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I had a file opened using vim editor. It was in a ssh session and since I had been idle for a long time, the session got closed and I had to establish the connection again. I opened the file again using vim editor and it reported me saying,

E325: ATTENTION
Found a swap file by the name ".latest2.sh.swp"
          owned by: ramesh   dated: Sun May 11 11:54:08 2014
         file name: ~ramesh/latest2.sh
          modified: no
         user name: ramesh   host name: xxx.xxx.edu
        process ID: 1466 (still running)
While opening file "latest2.sh"

Since I did not change much in the file, I did,

kill -9 1466

I checked if the process is gone using,

ps -aef | grep ramesh

and PID 1466 was not there. Now, when I opened the file again, it gave me the same message,

E325: ATTENTION
Found a swap file by the name ".latest2.sh.swp"
          owned by: ramesh   dated: Sun May 11 11:54:08 2014
         file name: ~ramesh/latest2.sh
          modified: no
         user name: ramesh   host name: xxx.xxx.edu
        process ID: 1466
While opening file "latest2.sh"

However the process was not in still running state.

Now, I have a question regarding the PID usage. As per the wikipedia entry,

Under Unix, process IDs are usually allocated on a sequential basis, beginning at 0 and rising to a maximum value which varies from system to system. Once this limit is reached, allocation restarts at zero and again increases. However, for this and subsequent passes any PIDs still assigned to processes are skipped.

Now, assuming I have used up all the available PIDs, will the PID 1466 be used or skipped?

Since, I already killed it, I assume it should be used. However, in my second attempt to open the file I still see the PID 1466.

What will happen in this case?

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1 Answer 1

up vote 10 down vote accepted

Yes, PIDs can be reused at any time.

What you're seeing in that output is that the process that created that .swp file was 1466. It doesn't necessarily mean that process is still around.
Remember that the file is static, it doesn't change just because the process which had it open died. So if 1466 is killed, the file still contains the information that said "I was being edited by PID 1466". VIM checks to see if this process is still alive and will indicate it as (still running).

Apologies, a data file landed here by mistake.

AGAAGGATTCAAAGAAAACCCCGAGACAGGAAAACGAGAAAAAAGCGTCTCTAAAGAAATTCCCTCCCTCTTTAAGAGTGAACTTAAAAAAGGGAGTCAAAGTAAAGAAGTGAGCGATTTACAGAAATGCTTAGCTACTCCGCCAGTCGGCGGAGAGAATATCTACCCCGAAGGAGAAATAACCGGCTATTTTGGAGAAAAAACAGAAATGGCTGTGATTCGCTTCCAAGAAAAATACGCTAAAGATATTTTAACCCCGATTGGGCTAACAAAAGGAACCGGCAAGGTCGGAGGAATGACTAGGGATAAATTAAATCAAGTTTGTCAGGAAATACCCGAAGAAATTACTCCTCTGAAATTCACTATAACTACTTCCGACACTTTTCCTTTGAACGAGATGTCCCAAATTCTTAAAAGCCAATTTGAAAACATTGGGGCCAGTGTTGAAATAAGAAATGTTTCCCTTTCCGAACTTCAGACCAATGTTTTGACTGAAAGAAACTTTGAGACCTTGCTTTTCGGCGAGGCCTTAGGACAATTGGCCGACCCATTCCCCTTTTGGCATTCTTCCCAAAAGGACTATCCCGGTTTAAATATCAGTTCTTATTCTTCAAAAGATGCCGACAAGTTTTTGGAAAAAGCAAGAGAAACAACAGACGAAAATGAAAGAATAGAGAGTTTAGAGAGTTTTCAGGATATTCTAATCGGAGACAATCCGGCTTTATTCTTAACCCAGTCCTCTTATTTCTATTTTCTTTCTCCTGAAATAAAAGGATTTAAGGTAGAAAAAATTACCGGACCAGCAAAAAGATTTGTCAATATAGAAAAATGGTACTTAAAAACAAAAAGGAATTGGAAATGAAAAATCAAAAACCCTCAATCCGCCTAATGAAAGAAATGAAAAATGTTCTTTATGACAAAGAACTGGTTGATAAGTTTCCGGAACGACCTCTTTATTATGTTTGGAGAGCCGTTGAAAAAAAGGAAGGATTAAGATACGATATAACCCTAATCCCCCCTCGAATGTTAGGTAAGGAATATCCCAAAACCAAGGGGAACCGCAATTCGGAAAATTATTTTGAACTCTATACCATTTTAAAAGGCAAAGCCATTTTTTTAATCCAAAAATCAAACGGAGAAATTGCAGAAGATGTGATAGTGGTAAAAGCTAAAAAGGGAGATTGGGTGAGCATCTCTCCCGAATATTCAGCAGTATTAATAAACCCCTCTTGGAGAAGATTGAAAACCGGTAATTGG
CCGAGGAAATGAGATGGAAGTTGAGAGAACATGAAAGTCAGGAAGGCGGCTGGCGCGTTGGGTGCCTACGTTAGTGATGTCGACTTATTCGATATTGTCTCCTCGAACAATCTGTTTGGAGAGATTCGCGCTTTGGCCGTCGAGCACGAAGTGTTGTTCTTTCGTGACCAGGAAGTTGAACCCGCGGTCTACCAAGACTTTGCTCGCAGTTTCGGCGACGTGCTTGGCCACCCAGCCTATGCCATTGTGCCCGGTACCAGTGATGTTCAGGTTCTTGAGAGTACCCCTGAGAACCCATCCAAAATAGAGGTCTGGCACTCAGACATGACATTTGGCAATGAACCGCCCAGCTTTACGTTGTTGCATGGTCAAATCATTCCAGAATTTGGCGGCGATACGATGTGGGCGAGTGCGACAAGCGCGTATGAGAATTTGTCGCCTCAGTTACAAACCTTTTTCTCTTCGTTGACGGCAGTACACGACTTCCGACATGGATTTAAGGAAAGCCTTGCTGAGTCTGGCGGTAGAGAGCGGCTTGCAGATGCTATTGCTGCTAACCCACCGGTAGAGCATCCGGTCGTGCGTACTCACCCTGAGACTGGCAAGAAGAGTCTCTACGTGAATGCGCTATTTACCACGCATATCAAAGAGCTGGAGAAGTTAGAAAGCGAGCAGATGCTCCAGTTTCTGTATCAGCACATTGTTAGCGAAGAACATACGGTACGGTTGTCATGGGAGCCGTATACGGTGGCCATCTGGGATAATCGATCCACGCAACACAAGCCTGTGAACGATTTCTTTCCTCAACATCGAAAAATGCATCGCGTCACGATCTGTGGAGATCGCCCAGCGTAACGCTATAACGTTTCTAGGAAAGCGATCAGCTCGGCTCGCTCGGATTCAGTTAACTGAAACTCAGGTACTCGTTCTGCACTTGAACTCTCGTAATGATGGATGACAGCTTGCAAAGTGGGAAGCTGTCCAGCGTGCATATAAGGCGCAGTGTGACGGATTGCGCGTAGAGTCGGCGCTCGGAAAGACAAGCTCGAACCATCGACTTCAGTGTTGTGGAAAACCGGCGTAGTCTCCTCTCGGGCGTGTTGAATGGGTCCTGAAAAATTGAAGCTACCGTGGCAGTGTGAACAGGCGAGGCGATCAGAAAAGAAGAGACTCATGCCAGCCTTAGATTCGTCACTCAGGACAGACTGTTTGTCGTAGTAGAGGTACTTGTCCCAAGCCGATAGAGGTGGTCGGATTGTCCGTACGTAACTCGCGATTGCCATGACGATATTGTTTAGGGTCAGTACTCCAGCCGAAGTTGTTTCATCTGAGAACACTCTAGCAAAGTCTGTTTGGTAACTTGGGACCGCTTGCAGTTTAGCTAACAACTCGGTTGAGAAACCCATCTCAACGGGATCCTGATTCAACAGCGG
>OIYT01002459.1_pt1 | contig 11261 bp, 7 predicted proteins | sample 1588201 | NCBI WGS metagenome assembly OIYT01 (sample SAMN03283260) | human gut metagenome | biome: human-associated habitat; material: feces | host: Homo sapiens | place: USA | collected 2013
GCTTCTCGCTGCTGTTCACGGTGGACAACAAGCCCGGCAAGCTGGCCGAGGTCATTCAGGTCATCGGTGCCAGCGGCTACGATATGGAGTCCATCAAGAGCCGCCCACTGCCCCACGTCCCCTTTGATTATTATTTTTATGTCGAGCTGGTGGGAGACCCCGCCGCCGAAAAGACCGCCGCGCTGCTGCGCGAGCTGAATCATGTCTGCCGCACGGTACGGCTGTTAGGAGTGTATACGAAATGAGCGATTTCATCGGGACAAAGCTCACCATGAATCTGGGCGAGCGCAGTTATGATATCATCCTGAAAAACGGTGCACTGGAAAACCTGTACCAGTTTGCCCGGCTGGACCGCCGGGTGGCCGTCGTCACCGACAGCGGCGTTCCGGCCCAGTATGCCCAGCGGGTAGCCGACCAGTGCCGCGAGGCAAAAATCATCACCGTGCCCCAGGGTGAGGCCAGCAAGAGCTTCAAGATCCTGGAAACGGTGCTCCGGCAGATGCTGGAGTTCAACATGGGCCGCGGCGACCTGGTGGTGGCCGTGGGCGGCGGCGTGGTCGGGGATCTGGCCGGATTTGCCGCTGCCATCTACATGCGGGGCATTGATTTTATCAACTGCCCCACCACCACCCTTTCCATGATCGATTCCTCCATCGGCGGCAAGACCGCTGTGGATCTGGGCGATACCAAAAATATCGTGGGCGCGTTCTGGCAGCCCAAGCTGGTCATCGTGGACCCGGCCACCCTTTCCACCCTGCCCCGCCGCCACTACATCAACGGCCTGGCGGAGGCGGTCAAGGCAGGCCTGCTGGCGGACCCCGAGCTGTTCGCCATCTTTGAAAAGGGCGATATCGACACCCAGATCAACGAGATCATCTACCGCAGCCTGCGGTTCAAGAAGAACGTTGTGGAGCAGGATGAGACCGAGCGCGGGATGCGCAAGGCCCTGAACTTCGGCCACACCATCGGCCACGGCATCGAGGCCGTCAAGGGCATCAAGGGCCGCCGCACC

As mentioned, it is possible for another process to get that exact same PID. When reporing as (still running), VIM doesn't actually check that that PID is a VIM process.

E325: ATTENTION
Found a swap file by the name ".test.swp"
          owned by: root   dated: Sun May 11 17:04:36 2014
         file name: /tmp/test
          modified: no
         user name: root   host name: whistler
        process ID: 21824 (still running)
While opening file "test"
             dated: Sun May 11 17:04:36 2014

In this case, PID 21824 is a shell I launched.  

phemmer  21824  19   0  0.0  0.0 S+         00:53 bash -c [[ "$$" == 21824 ]] && echo MATCH && sleep 999999
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Thanks. This is what I wanted to know :) –  Ramesh May 11 at 21:15
    
Did you check vim the source code ? It is easy to check PID and the process name. –  Emmanuel May 12 at 7:53
    
I just checked, vim didn't check the process name –  Emmanuel May 12 at 8:08
    
@Patrick I'm actually more curious as to how you got your test output... did you have to repeatedly (either manually or through a script) pass the line [[ "$$" == 21824 ]] && echo MATCH && sleep 999999 to bash until you hit bingo (i.e. saw MATCH on the console) before generating VIM's output above? –  h.j.k. May 12 at 9:31
2  
@h.j.k. I just did while true; do bash -c '[[ "$$" == 21824 ]] && echo MATCH && sleep 999999'; done and then launched vim after it got the pid. –  Patrick May 12 at 12:32

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